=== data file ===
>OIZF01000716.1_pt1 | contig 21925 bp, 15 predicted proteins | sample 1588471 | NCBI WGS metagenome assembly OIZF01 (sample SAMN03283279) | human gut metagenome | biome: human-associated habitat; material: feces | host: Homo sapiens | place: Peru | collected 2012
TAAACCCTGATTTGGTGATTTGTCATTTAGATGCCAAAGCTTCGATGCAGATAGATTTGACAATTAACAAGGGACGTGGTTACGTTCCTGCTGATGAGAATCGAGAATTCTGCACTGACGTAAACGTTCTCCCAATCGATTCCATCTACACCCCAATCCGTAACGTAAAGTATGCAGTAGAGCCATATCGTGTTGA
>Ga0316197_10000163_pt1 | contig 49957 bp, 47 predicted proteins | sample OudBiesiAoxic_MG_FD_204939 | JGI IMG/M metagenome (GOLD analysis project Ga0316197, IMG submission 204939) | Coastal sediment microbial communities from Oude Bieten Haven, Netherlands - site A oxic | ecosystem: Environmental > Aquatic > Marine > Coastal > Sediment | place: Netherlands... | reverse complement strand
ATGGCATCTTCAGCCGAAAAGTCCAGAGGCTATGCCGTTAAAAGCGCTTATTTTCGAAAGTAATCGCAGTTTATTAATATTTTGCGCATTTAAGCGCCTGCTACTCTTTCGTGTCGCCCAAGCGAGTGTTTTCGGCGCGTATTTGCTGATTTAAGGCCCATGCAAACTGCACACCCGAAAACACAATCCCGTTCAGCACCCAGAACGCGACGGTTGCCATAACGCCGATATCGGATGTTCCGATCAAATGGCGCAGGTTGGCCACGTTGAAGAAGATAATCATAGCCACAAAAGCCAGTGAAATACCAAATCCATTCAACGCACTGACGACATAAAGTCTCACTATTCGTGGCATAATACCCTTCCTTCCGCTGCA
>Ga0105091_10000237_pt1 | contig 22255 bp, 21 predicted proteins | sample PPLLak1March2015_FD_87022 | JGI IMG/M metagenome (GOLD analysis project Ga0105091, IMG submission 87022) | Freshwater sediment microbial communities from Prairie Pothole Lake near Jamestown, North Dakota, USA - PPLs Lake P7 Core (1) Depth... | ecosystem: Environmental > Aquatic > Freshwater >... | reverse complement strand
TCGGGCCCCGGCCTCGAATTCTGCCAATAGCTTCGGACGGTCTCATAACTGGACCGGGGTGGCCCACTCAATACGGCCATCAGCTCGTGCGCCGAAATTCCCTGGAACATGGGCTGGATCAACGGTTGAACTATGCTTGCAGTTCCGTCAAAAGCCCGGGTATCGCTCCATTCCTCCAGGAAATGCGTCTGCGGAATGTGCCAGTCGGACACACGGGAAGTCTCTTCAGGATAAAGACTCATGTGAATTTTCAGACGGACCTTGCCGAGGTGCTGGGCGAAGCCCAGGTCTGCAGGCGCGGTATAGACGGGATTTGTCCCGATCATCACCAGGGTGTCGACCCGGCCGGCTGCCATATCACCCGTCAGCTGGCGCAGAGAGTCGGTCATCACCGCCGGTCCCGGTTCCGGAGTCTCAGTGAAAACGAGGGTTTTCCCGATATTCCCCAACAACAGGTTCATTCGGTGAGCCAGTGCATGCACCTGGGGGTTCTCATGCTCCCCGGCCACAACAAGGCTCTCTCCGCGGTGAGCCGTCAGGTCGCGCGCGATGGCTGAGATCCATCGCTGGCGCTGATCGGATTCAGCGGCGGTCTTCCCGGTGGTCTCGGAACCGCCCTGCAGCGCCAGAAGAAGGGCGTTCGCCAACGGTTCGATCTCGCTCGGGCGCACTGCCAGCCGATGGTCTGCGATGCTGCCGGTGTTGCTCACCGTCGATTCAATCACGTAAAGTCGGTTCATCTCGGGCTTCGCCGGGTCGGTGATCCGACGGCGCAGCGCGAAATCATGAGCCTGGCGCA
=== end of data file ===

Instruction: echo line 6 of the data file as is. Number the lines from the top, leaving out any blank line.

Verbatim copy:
TCGGGCCCCGGCCTCGAATTCTGCCAATAGCTTCGGACGGTCTCATAACTGGACCGGGGTGGCCCACTCAATACGGCCATCAGCTCGTGCGCCGAAATTCCCTGGAACATGGGCTGGATCAACGGTTGAACTATGCTTGCAGTTCCGTCAAAAGCCCGGGTATCGCTCCATTCCTCCAGGAAATGCGTCTGCGGAATGTGCCAGTCGGACACACGGGAAGTCTCTTCAGGATAAAGACTCATGTGAATTTTCAGACGGACCTTGCCGAGGTGCTGGGCGAAGCCCAGGTCTGCAGGCGCGGTATAGACGGGATTTGTCCCGATCATCACCAGGGTGTCGACCCGGCCGGCTGCCATATCACCCGTCAGCTGGCGCAGAGAGTCGGTCATCACCGCCGGTCCCGGTTCCGGAGTCTCAGTGAAAACGAGGGTTTTCCCGATATTCCCCAACAACAGGTTCATTCGGTGAGCCAGTGCATGCACCTGGGGGTTCTCATGCTCCCCGGCCACAACAAGGCTCTCTCCGCGGTGAGCCGTCAGGTCGCGCGCGATGGCTGAGATCCATCGCTGGCGCTGATCGGATTCAGCGGCGGTCTTCCCGGTGGTCTCGGAACCGCCCTGCAGCGCCAGAAGAAGGGCGTTCGCCAACGGTTCGATCTCGCTCGGGCGCACTGCCAGCCGATGGTCTGCGATGCTGCCGGTGTTGCTCACCGTCGATTCAATCACGTAAAGTCGGTTCATCTCGGGCTTCGCCGGGTCGGTGATCCGACGGCGCAGCGCGAAATCATGAGCCTGGCGCA